Two thirds of people who needed help from others to manage their money during the COVID-19 lockdown have not taken back control of their own finances.
This is according to new research commissioned by BPFI together with Safeguarding Ireland.
BPFI and Safeguarding Ireland recommend that, while following public health guidelines, people should take back and keep control of their own money as much as possible – in order to combat financial abuse.
Carried out on a nationally representative sample of 1,000 adults, using RED C’s online omnibus survey, the research found that:
- 11% of adults needed the help of others to manage or access their money during the COVID lockdown period. However, just one-third (33%) of these have taken back this control since the lockdown restrictions were lifted
- One in twenty people (5%) said they experienced financial abuse during lockdown and 19% had ever experienced financial abuse
- 13% were concerned about someone taking advantage of them financially
- 12% experienced less control of their finances since the pandemic began.
During the pandemic the retail banks and An Post have developed services and policies to support vulnerable customers. People can talk with their bank who have trained frontline staff in identifying and responding to financial abuse. Steps which people should take include:
- Understand and organise your day-to-day banking
- Check your bank account(s) regularly
- Ensure access to your money for you and only a highly trusted person by putting in place an Enduring Power of Attorney.
BPFI Head of Sustainable Banking, Louise O’Mahony said: “We and Safeguarding Ireland recommend that people keep control of their own money, particularly if vulnerable. As much as possible, and doing so safely, take back any control of your money you given up during COVID-19.
“A lot of useful information is available in a booklet called Safeguarding your Money Now and in the Future which can be viewed at www.safeguardyourmoney.ie”.
Information guide and dedicated bank phonelines for cocooning and vulnerable bank customers
Banking & Payments Federation Ireland has published a special information guide providing practical advice for cocooning customers on the various ways in which they can manage their day-to-day banking and finances in a safe way while they stay at home. In addition each of the five retail banks, AIB, Bank of Ireland, KBC, permanent tsb and Ulster Bank now have dedicated phonelines to assist cocooning customers during the Covid-19 crisis.
The guide gives essential banking advice for those cocooning which includes details on:
- Over the phone and online banking options
- Making payments over the phone
- Calling your bank, and
- Getting help with your banking
- List of dedicated phone numbers for each of the banks which customers can contact if they require assistance while cocooning
Safeguard Your Money Financial Abuse Campaign
We all need to prepare for the likelihood that one day we may need extra help to manage our financial affairs. This may happen unexpectedly and for a number of reasons including if you have a life-changing accident, become seriously ill or become frail due to ageing.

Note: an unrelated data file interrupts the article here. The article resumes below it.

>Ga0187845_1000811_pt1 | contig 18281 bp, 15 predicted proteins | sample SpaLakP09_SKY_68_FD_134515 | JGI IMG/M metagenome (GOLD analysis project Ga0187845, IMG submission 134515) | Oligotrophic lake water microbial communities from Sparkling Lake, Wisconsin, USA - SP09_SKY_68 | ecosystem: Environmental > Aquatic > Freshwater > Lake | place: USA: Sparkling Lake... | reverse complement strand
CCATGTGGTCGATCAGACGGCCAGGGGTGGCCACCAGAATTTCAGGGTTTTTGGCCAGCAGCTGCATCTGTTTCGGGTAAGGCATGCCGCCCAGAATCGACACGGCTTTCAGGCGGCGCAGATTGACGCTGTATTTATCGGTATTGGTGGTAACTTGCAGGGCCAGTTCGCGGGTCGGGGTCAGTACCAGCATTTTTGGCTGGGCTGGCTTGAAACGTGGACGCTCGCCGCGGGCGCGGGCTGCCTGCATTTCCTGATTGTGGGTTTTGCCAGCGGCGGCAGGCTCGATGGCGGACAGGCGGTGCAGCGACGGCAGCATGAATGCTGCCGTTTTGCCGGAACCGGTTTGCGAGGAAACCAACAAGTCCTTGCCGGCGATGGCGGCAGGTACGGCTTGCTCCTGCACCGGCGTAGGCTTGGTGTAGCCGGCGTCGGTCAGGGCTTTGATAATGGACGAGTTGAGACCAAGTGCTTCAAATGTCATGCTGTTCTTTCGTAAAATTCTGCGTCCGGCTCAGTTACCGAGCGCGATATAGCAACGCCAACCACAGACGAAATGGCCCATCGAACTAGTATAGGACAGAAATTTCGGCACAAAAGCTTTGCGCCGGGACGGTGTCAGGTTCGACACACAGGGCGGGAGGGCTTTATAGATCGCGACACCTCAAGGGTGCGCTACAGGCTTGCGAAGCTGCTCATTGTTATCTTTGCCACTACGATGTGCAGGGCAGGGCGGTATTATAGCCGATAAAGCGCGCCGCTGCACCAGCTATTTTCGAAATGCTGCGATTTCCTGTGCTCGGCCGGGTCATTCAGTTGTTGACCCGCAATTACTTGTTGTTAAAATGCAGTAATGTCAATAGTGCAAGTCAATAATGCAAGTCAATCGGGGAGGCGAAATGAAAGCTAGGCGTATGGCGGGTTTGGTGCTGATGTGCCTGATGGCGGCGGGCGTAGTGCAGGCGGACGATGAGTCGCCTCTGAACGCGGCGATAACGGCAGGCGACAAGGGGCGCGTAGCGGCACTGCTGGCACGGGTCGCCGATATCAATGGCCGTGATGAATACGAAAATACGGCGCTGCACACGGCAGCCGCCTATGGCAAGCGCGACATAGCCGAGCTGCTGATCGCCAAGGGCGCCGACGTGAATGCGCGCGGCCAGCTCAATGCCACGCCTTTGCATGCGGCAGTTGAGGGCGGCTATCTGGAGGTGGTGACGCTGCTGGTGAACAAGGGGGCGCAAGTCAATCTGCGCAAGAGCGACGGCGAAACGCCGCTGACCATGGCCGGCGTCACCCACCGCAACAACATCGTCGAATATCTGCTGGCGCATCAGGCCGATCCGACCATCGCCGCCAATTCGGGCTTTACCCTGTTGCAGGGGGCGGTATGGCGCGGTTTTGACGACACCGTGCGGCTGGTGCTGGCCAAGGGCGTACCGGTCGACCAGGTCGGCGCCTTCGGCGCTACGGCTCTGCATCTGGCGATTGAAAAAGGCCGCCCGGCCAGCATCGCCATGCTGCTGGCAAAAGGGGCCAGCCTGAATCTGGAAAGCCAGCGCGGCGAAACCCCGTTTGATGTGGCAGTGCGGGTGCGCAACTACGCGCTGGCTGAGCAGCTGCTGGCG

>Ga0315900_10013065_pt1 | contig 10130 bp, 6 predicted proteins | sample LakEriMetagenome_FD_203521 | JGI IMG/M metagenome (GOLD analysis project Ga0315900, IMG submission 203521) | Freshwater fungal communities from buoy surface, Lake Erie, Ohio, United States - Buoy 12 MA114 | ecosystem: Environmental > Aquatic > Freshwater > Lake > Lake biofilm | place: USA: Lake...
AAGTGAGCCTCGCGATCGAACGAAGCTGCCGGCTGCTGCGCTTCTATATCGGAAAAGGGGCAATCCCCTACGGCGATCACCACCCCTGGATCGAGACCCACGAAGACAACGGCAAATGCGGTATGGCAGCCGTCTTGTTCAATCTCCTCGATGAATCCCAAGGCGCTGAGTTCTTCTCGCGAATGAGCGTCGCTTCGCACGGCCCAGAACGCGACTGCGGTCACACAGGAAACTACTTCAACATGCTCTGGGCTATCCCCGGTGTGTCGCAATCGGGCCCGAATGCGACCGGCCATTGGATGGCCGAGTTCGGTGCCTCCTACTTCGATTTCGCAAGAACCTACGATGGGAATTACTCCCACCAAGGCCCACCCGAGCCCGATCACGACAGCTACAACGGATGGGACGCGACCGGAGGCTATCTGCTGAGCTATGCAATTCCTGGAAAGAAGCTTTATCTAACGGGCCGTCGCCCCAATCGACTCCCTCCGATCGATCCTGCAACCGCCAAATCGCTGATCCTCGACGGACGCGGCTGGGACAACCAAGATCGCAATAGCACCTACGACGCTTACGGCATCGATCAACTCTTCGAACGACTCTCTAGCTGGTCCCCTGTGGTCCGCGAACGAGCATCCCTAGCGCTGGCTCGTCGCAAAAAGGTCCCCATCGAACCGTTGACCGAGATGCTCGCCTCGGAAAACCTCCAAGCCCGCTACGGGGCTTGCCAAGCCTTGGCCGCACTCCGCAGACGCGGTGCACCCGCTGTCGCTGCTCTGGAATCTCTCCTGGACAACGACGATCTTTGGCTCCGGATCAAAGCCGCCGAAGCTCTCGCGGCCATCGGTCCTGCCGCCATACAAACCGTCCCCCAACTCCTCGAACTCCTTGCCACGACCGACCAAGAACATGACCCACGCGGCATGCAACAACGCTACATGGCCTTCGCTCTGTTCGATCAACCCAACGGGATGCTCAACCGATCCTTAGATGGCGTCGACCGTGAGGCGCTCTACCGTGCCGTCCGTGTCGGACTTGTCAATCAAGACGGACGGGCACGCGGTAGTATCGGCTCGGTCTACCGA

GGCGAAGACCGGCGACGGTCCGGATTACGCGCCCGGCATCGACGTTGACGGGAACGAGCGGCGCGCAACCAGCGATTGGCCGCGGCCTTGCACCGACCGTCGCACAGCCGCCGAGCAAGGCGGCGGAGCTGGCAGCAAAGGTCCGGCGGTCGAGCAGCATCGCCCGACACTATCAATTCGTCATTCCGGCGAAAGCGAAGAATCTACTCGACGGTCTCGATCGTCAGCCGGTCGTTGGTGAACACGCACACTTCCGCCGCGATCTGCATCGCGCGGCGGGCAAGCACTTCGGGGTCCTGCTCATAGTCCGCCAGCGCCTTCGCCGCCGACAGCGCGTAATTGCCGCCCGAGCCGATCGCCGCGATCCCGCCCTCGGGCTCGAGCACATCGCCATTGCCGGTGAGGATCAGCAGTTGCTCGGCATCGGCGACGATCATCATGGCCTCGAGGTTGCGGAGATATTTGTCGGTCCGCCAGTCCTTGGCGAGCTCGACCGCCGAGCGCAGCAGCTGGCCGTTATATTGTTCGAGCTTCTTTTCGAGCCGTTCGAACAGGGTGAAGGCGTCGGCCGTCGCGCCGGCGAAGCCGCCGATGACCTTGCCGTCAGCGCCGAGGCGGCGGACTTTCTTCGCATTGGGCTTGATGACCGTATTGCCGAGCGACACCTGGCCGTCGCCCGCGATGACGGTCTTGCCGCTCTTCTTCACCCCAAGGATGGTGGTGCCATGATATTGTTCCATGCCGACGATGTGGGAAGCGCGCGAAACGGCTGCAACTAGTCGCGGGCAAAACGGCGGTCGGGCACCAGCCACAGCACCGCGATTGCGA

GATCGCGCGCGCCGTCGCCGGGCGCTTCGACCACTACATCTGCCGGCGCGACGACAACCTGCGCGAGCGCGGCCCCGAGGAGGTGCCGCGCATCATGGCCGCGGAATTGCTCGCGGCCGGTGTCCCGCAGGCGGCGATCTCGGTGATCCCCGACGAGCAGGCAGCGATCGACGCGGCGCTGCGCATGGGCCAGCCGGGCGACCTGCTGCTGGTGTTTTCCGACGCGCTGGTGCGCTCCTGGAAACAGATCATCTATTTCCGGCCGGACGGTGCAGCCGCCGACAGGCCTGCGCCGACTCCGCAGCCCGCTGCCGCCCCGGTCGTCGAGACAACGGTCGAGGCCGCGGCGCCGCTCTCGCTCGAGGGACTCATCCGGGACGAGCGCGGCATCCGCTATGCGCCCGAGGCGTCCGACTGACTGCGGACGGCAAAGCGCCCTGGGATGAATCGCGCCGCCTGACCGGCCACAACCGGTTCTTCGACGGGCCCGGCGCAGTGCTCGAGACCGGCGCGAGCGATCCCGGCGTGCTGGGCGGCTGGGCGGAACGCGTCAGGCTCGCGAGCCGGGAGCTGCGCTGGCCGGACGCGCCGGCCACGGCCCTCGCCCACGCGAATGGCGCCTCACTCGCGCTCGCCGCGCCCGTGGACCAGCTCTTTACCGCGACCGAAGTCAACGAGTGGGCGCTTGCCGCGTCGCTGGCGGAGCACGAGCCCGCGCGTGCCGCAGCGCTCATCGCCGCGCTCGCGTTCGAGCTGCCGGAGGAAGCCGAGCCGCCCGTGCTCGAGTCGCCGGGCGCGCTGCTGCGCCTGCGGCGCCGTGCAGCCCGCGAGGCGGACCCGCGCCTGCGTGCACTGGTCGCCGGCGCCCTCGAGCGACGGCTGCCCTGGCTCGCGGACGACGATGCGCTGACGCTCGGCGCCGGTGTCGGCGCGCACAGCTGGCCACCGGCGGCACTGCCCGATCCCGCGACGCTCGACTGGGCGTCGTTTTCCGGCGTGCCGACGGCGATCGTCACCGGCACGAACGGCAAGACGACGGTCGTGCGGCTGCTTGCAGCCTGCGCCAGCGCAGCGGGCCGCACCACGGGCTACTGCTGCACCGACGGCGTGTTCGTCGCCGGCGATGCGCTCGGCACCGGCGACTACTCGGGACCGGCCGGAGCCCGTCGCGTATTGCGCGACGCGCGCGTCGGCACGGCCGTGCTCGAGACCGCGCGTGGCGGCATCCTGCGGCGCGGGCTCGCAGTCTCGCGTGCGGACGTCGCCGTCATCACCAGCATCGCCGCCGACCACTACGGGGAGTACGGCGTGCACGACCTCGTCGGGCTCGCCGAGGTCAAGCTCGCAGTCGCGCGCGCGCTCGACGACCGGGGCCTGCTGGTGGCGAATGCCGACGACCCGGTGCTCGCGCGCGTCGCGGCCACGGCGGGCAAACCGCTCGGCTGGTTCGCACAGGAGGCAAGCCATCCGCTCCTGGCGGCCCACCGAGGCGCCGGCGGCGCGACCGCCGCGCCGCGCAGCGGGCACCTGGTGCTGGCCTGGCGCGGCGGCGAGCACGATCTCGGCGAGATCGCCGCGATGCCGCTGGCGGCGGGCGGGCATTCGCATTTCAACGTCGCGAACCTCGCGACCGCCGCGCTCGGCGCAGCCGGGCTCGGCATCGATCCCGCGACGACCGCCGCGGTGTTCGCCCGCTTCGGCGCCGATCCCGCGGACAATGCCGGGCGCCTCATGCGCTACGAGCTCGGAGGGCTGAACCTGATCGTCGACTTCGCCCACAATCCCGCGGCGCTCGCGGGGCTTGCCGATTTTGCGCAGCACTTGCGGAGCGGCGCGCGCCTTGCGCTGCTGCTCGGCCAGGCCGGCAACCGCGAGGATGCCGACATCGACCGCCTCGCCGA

If you haven’t spoken to someone you can trust or have not legally stated your choices, preferences and decisions you reliant on the honesty of friends and family. Unfortunately, it is estimated internationally that in excess of 10% of people are dishonest in how they manage a vulnerable person’s money. However, this research confirms that the real incidence is higher than that with 20% reported.
Some 20% of adults in Ireland have experience of financial abuse
Banking & Payments Federation Ireland (BPFI) together with Safeguarding Ireland have launched a campaign to highlight the need for greater awareness of the real risks of financial abuse and calling on all adults to better plan ahead to safeguard their finances. As part of this campaign we have commissioned research which shows that up to 20% of adults have experience of financial abuse, however many older adults still do not think that it could happen to them. Specially the research shows:
- Some 20% of adults had experience of financial abuse, either currently or in the past.
- A total of 10% said someone had used their property or possessions without permission, 8% said an income earning adult living with them refused to contribute to household bills, 6% said someone was making decisions about their money without consulting them and 4% said that they had money taken or used from a joint account without their agreement.
- While some 43% said they were concerned about experiencing financial abuse in the future, the same figure of 43% were not concerned that financial abuse could happen to them in the future – with older people the least concerned about the issue.
BPFI’s Guide to Safeguarding You Money Now and in the Future
BPFI and Safeguarding Ireland are calling on adult to take proactive steps to plan ahead and avoid financial abuse by talking to someone they trust about their future finances. Whether you have a little or lot to safeguard, some simple steps in planning ahead include:
- Understanding and organising your day-to-day banking to best protect against financial abuse
- Checking your bank account(s) regularly
- Ensuring access for you, and only a trusted person if needed, to your money by putting in place an Enduring Power of Attorney.”